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‘Trustees are missing the bus’

As the school board is compiling statistics and looking at anecdotal research about what the effects of changing its busing policy would be, it is becoming clear that some people would be hurt by the decision.

The Maple Ridge-Pitt Meadows school board held a public meeting on Tuesday night at Thomas Haney secondary, to hear public input. The board outlined that it must find $5 million in cuts for its 2014-2015 budget.

Trustees are considering two options: cut regular busing service in the district, or charge parents whose children use buses $215 a year for each child, to recoup some of its costs.

The cost of busing regular students is $1,400 per child.

There were approximately 35 parents at the meeting, which was a comparatively small sample of the 470 students who ride one of the district’s 12 buses.

The parents divided into table groups of about five at each, and had their comments recorded in writing.

Parents Jim and Joni Eros have two children who are bussed to Whonnock elementary. They would like to send their children to their neighbourhood school, Albion elementary, which is a five minute walk for the kids. But one child is 20th on the waiting list to get into the crowded school. The kids have to rise earlier than their neighbours each morning, to catch the bus to Whonnock.

“And now they’re taking buses away?” said Joni.

She called the proposal offensive, because it fails to recognize the public education system’s responsibility to accommodate every child, and serve every taxpaying family.

“The public school system needs to be for all children, or none of them.”

The couple resents being inconvenienced by the system, and the implication that they may now have to pay for bus service or drive the kids to school themselves.

Jim is self-employed, and already starts his day at 5 a.m., in order to get in a work day and pick up the kids after school.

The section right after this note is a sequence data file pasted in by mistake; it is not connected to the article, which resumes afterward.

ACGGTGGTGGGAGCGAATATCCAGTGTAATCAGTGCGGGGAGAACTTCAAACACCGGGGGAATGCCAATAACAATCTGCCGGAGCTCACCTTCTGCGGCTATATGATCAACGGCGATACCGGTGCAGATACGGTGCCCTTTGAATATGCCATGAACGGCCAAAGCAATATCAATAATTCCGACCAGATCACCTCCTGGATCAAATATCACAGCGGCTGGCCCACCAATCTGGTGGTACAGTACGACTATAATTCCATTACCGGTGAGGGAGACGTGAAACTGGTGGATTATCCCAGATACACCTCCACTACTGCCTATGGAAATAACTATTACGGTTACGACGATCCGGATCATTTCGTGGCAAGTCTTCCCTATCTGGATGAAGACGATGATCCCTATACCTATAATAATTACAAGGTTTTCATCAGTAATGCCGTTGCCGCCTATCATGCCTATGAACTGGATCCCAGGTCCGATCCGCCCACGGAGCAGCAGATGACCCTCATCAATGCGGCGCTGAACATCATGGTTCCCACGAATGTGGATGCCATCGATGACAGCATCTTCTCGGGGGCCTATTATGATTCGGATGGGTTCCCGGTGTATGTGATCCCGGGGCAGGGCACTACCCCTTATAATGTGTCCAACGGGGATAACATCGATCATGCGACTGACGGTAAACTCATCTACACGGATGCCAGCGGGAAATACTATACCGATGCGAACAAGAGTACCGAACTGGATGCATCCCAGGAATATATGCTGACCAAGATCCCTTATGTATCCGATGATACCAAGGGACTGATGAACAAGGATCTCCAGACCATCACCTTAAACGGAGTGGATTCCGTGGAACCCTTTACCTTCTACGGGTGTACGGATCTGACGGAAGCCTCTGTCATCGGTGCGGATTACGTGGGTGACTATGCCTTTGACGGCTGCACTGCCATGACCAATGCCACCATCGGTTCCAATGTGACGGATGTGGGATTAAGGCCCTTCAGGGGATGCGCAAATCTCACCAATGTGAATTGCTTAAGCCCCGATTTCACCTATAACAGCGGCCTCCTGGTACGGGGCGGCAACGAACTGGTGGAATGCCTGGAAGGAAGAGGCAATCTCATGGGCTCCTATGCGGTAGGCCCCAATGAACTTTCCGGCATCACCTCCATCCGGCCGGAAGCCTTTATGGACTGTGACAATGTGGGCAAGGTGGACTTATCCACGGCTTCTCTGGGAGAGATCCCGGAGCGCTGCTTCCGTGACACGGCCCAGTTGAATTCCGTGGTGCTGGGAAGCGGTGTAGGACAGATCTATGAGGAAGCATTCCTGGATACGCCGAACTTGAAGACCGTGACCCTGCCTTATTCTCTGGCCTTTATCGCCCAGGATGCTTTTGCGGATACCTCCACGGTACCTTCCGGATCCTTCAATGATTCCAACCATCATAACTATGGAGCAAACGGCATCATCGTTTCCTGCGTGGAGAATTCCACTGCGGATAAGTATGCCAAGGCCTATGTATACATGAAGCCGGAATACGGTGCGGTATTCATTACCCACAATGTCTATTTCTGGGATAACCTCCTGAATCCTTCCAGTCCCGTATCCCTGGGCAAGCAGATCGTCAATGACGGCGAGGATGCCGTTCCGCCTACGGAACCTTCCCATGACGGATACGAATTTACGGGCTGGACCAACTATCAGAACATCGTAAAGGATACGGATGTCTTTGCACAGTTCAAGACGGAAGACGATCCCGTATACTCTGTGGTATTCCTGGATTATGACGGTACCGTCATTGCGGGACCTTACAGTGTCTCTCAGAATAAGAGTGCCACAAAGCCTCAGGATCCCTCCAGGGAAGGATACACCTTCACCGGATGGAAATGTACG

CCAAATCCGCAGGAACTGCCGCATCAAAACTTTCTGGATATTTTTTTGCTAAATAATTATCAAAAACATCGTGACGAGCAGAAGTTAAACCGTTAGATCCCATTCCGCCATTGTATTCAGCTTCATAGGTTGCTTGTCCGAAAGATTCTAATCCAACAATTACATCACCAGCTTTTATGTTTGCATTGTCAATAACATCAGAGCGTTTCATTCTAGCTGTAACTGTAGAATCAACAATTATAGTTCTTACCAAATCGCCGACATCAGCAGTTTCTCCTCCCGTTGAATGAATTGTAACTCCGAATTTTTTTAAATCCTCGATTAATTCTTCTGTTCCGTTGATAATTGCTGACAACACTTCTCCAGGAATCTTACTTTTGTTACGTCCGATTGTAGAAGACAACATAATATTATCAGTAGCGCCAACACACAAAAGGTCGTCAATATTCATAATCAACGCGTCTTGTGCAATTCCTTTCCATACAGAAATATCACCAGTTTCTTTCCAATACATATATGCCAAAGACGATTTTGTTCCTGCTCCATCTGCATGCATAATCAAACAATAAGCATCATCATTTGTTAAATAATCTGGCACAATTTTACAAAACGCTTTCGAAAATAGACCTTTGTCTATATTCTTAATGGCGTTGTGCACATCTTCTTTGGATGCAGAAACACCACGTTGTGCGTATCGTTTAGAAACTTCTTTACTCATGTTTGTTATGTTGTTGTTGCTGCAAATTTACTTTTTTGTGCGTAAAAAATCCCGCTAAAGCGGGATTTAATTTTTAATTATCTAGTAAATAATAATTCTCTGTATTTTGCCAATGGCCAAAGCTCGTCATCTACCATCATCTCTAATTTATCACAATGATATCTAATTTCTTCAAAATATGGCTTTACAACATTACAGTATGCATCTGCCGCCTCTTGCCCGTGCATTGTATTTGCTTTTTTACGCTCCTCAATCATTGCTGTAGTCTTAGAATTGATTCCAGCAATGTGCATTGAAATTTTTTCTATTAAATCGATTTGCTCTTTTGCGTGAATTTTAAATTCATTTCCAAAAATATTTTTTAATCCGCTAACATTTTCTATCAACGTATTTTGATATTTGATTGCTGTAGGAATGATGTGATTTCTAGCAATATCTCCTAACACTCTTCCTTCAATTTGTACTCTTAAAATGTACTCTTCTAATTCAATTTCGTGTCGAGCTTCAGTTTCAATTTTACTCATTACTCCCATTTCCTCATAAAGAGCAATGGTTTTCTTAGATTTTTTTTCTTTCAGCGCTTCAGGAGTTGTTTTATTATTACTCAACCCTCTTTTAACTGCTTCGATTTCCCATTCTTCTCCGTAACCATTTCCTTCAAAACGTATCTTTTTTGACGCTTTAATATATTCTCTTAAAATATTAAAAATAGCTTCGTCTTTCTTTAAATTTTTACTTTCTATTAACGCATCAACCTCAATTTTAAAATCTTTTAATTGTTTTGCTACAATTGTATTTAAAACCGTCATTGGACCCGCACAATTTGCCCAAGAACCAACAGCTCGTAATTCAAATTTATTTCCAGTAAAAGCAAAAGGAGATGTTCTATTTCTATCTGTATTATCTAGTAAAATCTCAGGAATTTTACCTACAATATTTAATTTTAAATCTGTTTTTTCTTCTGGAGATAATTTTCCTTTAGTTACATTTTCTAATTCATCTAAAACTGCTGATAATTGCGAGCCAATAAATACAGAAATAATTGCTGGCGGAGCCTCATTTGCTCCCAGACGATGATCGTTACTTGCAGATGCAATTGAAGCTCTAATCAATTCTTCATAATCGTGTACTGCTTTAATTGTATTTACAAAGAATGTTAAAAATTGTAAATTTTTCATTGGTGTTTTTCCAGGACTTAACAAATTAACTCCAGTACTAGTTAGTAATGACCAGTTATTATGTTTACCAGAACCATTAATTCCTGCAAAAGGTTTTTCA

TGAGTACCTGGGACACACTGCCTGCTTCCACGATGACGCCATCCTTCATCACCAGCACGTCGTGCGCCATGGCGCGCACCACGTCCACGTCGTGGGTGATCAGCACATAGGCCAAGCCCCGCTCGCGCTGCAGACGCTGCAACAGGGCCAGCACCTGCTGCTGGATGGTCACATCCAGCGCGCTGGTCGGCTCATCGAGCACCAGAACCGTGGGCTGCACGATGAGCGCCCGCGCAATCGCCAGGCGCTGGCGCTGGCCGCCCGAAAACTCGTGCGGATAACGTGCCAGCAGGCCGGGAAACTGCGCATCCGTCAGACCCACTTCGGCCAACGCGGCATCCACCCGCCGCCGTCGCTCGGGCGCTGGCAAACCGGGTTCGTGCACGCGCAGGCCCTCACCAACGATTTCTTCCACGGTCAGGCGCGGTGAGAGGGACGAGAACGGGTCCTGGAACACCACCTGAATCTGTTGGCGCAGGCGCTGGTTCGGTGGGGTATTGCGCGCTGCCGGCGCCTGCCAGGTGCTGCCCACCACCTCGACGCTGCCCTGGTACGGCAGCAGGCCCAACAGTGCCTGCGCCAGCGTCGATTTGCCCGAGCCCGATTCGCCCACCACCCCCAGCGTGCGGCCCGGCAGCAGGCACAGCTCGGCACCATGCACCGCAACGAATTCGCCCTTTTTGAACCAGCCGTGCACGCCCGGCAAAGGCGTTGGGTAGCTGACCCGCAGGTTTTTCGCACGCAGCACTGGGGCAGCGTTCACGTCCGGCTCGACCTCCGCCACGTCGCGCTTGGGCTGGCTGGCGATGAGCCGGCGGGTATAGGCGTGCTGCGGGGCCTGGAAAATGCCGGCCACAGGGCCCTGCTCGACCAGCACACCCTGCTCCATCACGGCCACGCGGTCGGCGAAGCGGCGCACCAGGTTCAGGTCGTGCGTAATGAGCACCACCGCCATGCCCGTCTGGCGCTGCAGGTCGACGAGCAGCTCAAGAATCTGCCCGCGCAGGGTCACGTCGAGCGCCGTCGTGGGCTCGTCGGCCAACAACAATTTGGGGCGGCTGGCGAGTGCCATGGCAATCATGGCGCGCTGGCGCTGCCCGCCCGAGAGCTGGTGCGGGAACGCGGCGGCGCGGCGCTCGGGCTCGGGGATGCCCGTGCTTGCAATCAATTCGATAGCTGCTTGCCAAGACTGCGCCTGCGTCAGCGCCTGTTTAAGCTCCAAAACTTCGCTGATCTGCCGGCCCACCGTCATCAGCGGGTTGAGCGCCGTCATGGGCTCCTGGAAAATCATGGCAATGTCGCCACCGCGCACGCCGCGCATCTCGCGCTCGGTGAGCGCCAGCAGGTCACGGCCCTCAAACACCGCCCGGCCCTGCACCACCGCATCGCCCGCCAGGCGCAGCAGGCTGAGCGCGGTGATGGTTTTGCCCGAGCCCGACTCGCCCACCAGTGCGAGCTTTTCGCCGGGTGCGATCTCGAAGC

If bussing is eliminated, the family would have to add the cost of before-school daycare to their budget.

Despite a relatively small turnout at the Tuesday meeting, Joni predicted that people will be upset if bussing is eliminated.

“I don’t think people are going to let this go lightly.”

Allyson Hawrysh lives near Dewdney Trunk Road and her son attends Whonnock elementary. He is in Grade 7, and if he attends Garibaldi secondary next year, it would take him at least an hour to walk there, she estimated.

Her daughter will still be in elementary school, so driving the children to two different places every morning would be inconvenient.

She said the Dewdney area is full of double income working families who rely on the school bus for their daily routine.

“We really need it.”

Hawrysh also pointed out the district’s busing system has been a way for administrators to keep students evenly distributed amongst secondary schools, while still allowing some choice of which one they attend.

“If I’m forced to drive him to school everyday, I’ll drive him to the school of my choice – not where the bus goes.”

Another man, who did not want to be named, lives in Silver Valley, and his children attend Garibaldi. It was not their first choice, but it is where the district buses kids from that neighbourhood. Maple Ridge secondary is the closer school.

He said there is no option for public transit in Silver Valley if school busing is eliminated.

He noted that if busing is eliminated, parents in the area would want to send children to the school of their choice, not necessarily Garibaldi.

District staff who oversaw the meeting, including David Vandergugten, stressed to the audience that the busing changes are only a proposal. Staff noted that busing is not a mandatory service for boards to provide under the School Act, and that there is no transportation funding from the province.

“We are really taking this matter seriously, and we want you to give us your thoughts,” Vandergugten said.

He added that this is “the hardest budget I’ve ever been through in this district.”

Staff noted that the district has two years left on a contract to provide bussing for both special needs students and regular busing. Changes to that contract would trigger some financial recompense to the contractor, but staff did not offer the figure.

The public also asked whether field trips or travel by sports teams would be affected by the changes, but they are not part of the district’s transportation budget.

Trustees have been presented two transportation options. Both call for “optimization” of transportation for students with special needs.

The first option, which calls for the annual transportation fee of $215 per student, will save the district $190,000 per year.

The second option, which would discontinue bus service, would save $970,000 a year.

Final deliberations and adoption of the budget are scheduled for April 30, at the district office.

 

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